The IRS has done quite a bit to promote the Offer in Compromise program during the economic downturn of the last few years, and the message is coming across loud and clear. That’s the good news. The bad news is the IRS can’t seem to handle the onslaught of new offers.
The Offer in Compromise (OIC) is a program whereby the IRS accepts an amount that is less than the tax liability to forever settle what is owed. The rationale behind the OIC program is this: if the taxpayer can prove that the amount offered is the absolute most he/she can pay and the IRS will most likely never be able to collect the full tax debt, it is better for the government to cut their losses and take it rather than expend any more resources trying to collect some unknown amount at some unknown time in the future.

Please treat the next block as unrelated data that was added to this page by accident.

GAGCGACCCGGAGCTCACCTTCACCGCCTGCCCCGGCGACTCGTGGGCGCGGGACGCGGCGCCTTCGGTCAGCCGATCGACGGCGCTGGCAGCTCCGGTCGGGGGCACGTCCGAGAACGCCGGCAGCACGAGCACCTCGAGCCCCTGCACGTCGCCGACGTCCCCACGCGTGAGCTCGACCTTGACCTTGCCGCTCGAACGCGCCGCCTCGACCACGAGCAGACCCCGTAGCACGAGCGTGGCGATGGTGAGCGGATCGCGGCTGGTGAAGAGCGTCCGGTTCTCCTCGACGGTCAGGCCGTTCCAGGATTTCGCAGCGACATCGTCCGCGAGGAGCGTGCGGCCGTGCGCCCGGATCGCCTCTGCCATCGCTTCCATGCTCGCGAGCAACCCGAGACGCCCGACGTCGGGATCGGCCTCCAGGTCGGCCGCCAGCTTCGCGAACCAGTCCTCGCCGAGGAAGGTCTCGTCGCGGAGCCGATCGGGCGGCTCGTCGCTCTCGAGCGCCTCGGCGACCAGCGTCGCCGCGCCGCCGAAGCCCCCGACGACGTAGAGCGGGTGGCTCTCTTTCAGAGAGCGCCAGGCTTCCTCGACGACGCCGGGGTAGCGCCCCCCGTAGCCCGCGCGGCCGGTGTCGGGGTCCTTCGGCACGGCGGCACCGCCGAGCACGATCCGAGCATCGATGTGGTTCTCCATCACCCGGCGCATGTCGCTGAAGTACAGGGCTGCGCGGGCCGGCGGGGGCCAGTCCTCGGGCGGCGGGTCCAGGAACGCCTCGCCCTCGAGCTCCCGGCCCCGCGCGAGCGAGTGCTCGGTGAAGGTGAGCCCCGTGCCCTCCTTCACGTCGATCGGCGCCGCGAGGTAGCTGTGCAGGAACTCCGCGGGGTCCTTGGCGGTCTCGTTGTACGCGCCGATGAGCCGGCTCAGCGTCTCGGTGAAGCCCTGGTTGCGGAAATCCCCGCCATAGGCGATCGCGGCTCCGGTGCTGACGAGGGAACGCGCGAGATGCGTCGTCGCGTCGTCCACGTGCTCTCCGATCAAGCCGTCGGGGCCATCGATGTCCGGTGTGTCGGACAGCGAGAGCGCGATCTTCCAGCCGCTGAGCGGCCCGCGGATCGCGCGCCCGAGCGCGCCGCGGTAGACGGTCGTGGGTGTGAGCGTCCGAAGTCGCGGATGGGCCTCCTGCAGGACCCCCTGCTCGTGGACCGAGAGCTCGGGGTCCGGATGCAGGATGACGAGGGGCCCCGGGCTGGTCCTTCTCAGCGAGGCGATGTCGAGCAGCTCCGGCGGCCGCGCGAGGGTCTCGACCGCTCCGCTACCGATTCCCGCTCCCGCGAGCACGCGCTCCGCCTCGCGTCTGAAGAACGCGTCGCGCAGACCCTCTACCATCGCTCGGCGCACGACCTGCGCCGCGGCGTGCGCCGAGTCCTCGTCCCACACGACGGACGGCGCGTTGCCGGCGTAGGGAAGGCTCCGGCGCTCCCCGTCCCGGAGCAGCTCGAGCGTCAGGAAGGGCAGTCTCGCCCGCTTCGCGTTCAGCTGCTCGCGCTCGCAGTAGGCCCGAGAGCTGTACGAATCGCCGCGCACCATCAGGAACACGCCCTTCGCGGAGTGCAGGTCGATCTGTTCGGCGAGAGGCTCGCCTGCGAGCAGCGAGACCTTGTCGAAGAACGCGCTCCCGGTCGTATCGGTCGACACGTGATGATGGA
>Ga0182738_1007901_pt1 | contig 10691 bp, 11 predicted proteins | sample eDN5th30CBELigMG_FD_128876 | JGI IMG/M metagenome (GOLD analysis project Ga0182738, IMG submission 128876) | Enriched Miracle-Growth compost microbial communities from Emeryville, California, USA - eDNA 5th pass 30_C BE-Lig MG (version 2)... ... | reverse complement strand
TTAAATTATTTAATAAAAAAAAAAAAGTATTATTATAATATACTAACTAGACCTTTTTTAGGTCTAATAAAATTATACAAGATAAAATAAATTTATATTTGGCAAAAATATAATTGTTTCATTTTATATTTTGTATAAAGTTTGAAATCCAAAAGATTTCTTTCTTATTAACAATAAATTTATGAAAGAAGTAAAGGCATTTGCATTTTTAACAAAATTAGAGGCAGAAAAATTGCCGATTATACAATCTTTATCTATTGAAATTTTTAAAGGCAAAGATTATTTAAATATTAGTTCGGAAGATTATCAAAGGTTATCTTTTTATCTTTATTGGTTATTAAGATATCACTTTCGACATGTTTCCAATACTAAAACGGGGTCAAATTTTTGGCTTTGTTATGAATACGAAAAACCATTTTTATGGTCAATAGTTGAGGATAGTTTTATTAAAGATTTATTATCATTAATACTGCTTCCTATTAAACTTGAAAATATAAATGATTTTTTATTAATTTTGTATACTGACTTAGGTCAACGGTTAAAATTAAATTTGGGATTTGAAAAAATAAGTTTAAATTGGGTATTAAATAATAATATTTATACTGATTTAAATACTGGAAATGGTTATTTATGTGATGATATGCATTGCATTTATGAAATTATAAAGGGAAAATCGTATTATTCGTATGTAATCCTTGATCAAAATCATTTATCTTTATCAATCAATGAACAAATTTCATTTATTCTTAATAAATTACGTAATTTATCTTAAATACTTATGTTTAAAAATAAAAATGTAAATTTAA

According to a recent audit report by the Treasury Inspector General for Tax Administration (TIGTA), there are huge OIC backlogs at both the Memphis and the Brookhaven Offer Units, but Memphis is in worse shape than Brookhaven. The IRS is in the process of transferring cases between sites to even things out, but precious time is lost in the transfer process, so who knows if that will truly reduce delays.
Offers with the following characteristics can expect the longest delays:
- taxpayer is self-employed
- taxpayer earns over $100,000 per year
- taxpayer owes over $50,000 in back taxes
- taxpayer lives in a state handled by the Memphis OIC Unit (AK, AL, AZ, CA, CO, HI, ID, KY, LA, MS, MT, NV, NM, OR, TN, TX, UT, WA, WI, WY)